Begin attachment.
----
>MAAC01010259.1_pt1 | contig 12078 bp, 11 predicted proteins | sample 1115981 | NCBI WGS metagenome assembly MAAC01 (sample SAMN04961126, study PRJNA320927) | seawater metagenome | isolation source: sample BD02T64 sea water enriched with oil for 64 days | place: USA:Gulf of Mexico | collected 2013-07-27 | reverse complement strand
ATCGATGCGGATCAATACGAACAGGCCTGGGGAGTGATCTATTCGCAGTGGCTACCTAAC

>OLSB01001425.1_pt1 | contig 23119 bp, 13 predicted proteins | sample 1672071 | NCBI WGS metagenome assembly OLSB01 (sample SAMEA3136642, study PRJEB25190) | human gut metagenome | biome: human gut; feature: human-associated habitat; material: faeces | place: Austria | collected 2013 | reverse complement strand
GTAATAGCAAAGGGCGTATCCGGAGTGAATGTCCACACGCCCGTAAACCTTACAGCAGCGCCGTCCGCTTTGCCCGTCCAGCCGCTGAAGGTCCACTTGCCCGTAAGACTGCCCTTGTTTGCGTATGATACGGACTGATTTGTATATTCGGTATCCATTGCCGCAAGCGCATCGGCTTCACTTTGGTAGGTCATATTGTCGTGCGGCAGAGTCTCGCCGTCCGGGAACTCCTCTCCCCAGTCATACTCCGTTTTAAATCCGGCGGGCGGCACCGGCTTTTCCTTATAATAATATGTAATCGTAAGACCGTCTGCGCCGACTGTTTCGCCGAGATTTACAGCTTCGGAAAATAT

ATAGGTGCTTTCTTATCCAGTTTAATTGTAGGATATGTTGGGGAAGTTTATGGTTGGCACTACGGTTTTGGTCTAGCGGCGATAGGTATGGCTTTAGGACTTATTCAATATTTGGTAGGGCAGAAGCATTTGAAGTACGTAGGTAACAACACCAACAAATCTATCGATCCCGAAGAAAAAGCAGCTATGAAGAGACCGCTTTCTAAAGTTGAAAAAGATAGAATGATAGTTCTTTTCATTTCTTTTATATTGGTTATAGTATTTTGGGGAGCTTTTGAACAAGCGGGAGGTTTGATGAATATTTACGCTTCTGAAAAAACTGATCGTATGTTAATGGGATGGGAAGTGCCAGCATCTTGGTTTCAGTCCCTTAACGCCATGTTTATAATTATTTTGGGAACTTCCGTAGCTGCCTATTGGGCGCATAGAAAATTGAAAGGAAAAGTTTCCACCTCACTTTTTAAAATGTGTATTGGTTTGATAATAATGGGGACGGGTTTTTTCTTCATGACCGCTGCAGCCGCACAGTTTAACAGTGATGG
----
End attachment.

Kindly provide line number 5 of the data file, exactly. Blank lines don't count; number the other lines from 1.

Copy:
ATAGGTGCTTTCTTATCCAGTTTAATTGTAGGATATGTTGGGGAAGTTTATGGTTGGCACTACGGTTTTGGTCTAGCGGCGATAGGTATGGCTTTAGGACTTATTCAATATTTGGTAGGGCAGAAGCATTTGAAGTACGTAGGTAACAACACCAACAAATCTATCGATCCCGAAGAAAAAGCAGCTATGAAGAGACCGCTTTCTAAAGTTGAAAAAGATAGAATGATAGTTCTTTTCATTTCTTTTATATTGGTTATAGTATTTTGGGGAGCTTTTGAACAAGCGGGAGGTTTGATGAATATTTACGCTTCTGAAAAAACTGATCGTATGTTAATGGGATGGGAAGTGCCAGCATCTTGGTTTCAGTCCCTTAACGCCATGTTTATAATTATTTTGGGAACTTCCGTAGCTGCCTATTGGGCGCATAGAAAATTGAAAGGAAAAGTTTCCACCTCACTTTTTAAAATGTGTATTGGTTTGATAATAATGGGGACGGGTTTTTTCTTCATGACCGCTGCAGCCGCACAGTTTAACAGTGATGG